Welcome to the Coronado Historic Site blog spot. Allow me to introduce myself; my name is Leon Natker, I am interning at the site this summer while I work on my master’s degree in archaeology at Eastern New Mexico University. I am often referred to by my colleagues as the “archaeological relic”. This actually makes sense given that I didn’t start my work in this field until I was, well, an archaeological relic. For the sake of consistency with other blogs I have written, I will continue to use this nom de plume.
This summer, at the Coronado Historic Site, we have several new interactive attractions which we invite you to visit and to experiment with.
Our newest addition is an HP Sprout. This computer has a 3-D sensing camera and can be programmed to detect shapes and images. Simone Seagle, created an exhibit with the Sprout that allows users to assemble the ancient village of Kuaua.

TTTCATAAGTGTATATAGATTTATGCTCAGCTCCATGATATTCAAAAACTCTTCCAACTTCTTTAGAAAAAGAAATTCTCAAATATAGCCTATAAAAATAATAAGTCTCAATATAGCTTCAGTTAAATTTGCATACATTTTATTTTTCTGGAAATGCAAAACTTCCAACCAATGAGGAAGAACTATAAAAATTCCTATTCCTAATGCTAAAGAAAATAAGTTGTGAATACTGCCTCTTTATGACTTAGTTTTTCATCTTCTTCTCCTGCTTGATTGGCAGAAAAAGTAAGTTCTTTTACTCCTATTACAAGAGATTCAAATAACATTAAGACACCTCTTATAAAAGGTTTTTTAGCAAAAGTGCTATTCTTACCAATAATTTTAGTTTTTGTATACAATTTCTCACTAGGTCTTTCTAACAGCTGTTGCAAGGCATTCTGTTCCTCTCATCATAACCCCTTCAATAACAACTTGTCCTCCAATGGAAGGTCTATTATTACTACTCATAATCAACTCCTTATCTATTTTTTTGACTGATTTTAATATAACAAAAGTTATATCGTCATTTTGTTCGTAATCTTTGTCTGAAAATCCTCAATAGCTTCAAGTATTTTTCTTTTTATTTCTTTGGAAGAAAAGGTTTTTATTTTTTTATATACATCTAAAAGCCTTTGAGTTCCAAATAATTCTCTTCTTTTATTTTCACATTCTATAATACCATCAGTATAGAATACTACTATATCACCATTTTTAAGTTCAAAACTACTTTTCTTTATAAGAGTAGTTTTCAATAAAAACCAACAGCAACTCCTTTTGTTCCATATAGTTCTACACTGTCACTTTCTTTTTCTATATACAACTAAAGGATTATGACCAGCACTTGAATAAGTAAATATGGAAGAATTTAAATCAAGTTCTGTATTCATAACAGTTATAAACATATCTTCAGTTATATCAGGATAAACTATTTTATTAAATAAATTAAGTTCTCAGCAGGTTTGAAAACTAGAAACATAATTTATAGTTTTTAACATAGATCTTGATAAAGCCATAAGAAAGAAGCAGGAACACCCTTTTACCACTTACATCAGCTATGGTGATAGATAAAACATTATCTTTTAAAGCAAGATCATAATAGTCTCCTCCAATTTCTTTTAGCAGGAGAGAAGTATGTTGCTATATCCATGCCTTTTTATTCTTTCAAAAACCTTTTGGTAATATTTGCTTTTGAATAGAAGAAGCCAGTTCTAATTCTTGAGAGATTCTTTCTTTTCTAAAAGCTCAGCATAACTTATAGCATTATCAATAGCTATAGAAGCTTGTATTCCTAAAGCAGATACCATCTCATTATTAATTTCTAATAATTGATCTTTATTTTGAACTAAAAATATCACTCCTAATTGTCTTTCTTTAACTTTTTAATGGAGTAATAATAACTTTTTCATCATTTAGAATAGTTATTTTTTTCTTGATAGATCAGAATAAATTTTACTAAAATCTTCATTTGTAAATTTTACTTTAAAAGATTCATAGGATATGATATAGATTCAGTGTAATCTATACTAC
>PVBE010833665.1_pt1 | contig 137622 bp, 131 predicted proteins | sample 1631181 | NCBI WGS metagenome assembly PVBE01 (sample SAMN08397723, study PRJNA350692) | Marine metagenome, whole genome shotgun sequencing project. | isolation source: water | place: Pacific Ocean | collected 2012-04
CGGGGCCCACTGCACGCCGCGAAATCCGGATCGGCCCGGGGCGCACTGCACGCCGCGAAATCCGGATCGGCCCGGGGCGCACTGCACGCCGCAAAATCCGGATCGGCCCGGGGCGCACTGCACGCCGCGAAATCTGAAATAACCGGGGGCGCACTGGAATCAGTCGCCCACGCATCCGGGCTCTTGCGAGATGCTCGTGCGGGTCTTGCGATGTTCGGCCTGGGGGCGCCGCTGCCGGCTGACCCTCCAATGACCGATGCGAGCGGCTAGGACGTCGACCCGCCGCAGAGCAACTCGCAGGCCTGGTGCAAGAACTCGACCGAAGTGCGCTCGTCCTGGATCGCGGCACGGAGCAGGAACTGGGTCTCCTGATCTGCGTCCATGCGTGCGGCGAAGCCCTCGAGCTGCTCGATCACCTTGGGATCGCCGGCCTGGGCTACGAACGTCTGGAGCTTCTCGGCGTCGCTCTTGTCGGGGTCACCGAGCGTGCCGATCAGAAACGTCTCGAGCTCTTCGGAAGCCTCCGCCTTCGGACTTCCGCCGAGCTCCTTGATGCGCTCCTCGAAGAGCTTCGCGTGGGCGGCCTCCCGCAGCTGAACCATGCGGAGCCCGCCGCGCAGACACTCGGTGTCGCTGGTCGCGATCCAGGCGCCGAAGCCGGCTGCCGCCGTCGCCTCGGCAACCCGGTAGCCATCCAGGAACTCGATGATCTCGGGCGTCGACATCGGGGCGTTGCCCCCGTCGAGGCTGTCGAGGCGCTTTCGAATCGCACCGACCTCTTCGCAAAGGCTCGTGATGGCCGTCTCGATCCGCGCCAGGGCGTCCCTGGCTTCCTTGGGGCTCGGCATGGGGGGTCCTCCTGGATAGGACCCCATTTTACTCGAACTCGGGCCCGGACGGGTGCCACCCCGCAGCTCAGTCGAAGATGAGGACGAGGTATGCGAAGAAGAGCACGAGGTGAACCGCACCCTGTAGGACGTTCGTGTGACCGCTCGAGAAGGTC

Figure 1. HP Sprout with 3-D Village.
The village is created using 3-D models, computer graphics and sounds. When complete, a picture of women grinding corn by Ma-Pe-Wi, appears on the screen.
Our other touch screen exhibit allows users to explore the 1934 excavation of the Kuaua Pueblo and view artifacts found in specific rooms during that excavation.
In addition, for those who prefer low tech interactives, we have a display of replicas of weaponry and armor, used by Coronado’s men during their journey through the Tiguex province. These replicas are accurate in size and weight, and we encourage you to take them off the wall and experience what it would have been like to be in the southwest, carrying these weapons, while wearing the armor of a Spanish explorer.
Figure 2. Weaponry of the Spanish Explorers.
We all hope you and your family will spend some time with us this summer and explore our new exhibits.
The Archaeological Relic excavating a Han Dynasty pot in China.